Postoperative Cognitive Dysfunction




In the mid 1950s, Dr. Bedford reported on a number of older adults who exhibited cognitive problems (memory or planning or being able to sustain attention) following surgery where anesthesia was used. This effect is now called postoperative cognitive dysfunction (or decline; POCD). POCD typically lasts for a few months to a year with a small minority of patients exhibiting permanent decline. Studies about it were few at first, with most focusing on cognition following cardiac surgery. Over time and especially more recently, there has been an increase in research of POCD following non-cardiac surgeries (e.g., abdominal or orthopedic) as well as continued interest in POCD following cardiac surgery.

There is considerable evidence that age is the single strongest risk factor for the development of POCD – outside of actually having surgery, of course! This means that the older a surgery patient is, the more likely they are to develop POCD. There is also evidence that prior cognitive impairment, lower education, and pre-surgery depression also place adults at risk for POCD following both cardiac and major non-cardiac surgery. Perioperative events (e.g., strokes and other neurological events) and postoperative pain are additional risk factors for POCD.

As mentioned previously, age is the most consistent predictor of POCD. Those who are older are more susceptible to POCD and for longer periods after surgery. For patients undergoing coronary artery bypass graft (CABG) surgery, the best studies show that 33% of patients have POCD at one week post-surgery. This rate falls to 4% at three months. Other studies show rates as high as 50-60% at one week and 13-20% at three months. However, these have been criticized for less-than-ideal methods. For major non-cardiac surgeries, the trend with POCD in older adults is similar, if with somewhat lower rates. For most studies, about 20% of noncardiac older patients exhibit POCD at one week following surgery with virtually no POCD at three months. However, some studies show higher rates (up to 50% at hospital discharge and 30% at three months post-discharge) of POCD in older adults following noncardiac surgery.

Past research showed widely variable rates in POCD. This inconsistency is due to major variations in the methods. Many researchers focused solely on subjective cognitive complaints or intelligence or general cognition as measured by a screening test such as the Mini Mental Status Examination. The problem is that these measures are insensitive to subtler cognitive changes. Intelligence tests generally have high test-retest reliability even with fairly major cerebral events (in other words, it usually takes major damage to the brain to significantly affect general intelligence). Brief general cognitive tests are usually quite reliable over time but they are insensitive to change because they are so shallow and broad. Minor or specific declines are important to measure because they can cause impairment in everyday functioning.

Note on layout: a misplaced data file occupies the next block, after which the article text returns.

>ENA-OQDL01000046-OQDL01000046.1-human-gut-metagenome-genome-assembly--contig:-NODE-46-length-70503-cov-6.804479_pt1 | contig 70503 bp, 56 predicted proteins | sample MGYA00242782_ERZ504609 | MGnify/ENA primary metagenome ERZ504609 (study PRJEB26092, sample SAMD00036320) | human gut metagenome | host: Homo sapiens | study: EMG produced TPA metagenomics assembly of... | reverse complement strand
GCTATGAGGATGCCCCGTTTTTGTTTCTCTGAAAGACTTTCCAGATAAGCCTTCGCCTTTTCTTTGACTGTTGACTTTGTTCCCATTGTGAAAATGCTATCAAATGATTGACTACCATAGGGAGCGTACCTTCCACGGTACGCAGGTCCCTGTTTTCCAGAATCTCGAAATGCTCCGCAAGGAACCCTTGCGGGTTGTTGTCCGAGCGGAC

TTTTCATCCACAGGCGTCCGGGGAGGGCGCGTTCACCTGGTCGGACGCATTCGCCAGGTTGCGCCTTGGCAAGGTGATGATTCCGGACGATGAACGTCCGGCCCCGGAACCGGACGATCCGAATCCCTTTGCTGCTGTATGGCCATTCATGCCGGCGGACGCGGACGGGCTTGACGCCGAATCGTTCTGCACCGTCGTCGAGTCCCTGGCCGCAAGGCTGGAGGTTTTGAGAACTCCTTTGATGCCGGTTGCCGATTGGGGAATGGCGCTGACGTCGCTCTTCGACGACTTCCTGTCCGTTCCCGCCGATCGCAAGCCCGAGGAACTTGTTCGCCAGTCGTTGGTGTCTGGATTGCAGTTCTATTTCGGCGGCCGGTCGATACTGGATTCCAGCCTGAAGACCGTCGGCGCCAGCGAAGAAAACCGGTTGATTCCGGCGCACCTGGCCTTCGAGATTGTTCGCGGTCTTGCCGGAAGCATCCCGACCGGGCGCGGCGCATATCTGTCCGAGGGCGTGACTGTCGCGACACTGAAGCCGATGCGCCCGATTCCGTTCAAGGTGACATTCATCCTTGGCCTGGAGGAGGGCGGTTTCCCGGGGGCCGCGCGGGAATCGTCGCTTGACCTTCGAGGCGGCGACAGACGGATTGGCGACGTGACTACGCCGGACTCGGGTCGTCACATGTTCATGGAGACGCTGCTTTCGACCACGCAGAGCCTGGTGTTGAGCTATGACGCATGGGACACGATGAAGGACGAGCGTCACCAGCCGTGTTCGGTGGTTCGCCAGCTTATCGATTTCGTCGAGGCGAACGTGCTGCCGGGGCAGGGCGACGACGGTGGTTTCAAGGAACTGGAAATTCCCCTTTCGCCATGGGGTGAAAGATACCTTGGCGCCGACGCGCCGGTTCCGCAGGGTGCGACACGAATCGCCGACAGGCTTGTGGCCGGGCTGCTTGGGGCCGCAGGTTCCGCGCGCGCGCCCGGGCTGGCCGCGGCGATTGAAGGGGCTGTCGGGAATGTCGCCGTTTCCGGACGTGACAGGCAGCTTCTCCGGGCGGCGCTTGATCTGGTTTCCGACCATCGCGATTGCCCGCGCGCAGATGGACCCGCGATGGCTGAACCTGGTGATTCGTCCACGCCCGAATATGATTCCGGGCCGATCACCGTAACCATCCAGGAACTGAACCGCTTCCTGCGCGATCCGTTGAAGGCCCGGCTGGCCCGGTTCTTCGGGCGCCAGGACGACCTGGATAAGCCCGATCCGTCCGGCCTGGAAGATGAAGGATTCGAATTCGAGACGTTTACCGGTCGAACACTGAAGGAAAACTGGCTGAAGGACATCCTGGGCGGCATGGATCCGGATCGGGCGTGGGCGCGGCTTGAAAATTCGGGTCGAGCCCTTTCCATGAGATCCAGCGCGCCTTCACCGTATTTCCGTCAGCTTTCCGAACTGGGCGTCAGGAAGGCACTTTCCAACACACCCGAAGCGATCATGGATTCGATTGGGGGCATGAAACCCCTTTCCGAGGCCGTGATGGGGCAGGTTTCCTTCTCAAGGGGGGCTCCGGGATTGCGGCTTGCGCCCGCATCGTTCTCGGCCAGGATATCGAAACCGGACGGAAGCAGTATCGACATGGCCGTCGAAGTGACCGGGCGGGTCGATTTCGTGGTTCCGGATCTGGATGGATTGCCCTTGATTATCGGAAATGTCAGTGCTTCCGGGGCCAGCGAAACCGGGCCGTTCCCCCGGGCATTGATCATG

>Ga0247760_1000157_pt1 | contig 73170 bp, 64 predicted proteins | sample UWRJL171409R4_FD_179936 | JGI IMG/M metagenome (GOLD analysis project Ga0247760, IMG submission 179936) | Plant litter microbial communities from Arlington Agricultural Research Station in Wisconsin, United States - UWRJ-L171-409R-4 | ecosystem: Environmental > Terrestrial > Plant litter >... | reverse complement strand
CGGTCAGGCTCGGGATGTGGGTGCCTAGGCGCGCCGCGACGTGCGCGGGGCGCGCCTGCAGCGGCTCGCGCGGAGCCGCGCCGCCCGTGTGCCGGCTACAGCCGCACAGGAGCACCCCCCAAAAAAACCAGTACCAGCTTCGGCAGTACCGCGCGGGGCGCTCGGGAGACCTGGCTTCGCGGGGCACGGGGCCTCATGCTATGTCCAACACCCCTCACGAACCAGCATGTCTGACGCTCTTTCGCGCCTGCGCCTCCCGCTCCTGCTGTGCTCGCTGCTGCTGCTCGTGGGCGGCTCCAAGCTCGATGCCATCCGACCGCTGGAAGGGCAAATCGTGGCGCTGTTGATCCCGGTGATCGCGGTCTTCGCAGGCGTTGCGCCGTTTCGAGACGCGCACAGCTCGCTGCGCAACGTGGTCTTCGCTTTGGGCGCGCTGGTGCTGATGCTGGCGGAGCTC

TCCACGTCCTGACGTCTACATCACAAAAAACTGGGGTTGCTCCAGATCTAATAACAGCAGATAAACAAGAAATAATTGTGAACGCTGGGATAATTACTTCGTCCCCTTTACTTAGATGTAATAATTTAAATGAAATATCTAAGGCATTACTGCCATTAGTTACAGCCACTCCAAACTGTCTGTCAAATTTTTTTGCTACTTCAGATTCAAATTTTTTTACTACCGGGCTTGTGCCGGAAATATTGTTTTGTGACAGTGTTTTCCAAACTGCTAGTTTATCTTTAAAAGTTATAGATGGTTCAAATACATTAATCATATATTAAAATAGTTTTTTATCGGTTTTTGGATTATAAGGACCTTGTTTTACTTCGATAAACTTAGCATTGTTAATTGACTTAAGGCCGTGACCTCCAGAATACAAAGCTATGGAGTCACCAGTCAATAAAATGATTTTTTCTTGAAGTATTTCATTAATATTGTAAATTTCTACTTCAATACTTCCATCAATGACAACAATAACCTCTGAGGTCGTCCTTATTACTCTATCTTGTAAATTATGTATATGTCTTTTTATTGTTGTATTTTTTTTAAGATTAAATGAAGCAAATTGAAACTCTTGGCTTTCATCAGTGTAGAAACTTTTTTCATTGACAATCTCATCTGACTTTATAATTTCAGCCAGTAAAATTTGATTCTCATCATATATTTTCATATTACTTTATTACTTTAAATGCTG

Even though POCD research has varied in quality, researchers and doctors are confident that POCD is a real effect. Any older adults (POCD researchers typically use age 60 as the threshold for “old adulthood”) who are undergoing major cardiac or non-cardiac surgery should be aware that mild to moderate cognitive deficits can occur following surgery. The cause is generally unknown. The good news is that there is little evidence that these deficits in general last longer than a few months.

References

&NA;, . (2006). The Role of Postoperative Analgesia in Delirium and Cognitive Decline in Elderly Patients Survey of Anesthesiology, 50 (5), 263-264 DOI: 10.1097/01.sa.0000238941.61799.e6

Lewis, M., Maruff, P., Silbert, B., Evered, L., & Scott, D. (2006). Detection of Postoperative Cognitive Decline After Coronary Artery Bypass Graft Surgery is Affected by the Number of Neuropsychological Tests in the Assessment Battery The Annals of Thoracic Surgery, 81 (6), 2097-2104 DOI: 10.1016/j.athoracsur.2006.01.044

&NA;, . (2008). Predictors of Cognitive Dysfunction After Major Noncardiac Surgery Survey of Anesthesiology, 52 (3), 135-136 DOI: 10.1097/01.SA.0000307885.46705.f5

&NA;, . (2007). Postoperative Cognitive Dysfunction After Noncardiac Surgery Survey of Anesthesiology, 51 (6) DOI: 10.1097/sa.0b013e31815c0ff1

Rasmussen, L. S., Larsen, K., Houx, P., Skovgaard, L. T., Hanning, C. D., & Moller, J. T. (2001). The assessment of postoperative cognitive dysfunction. Acta Anaesthesiol Scand, 45, 275-289.

Jared Tanner, PhD

Jared Tanner has a Ph.D. in clinical psychology with an emphasis in neuropsychology. His interests are mainly neuroimaging and neuroanatomy. He spends his research time looking at the structure of gray and white matter in the brains of people with Alzheimer's disease and Parkinson's disease. With a focus on neuropsychology, he is also interested in how normal and abnormal brain structure relates to cognitive and behavioral functioning.
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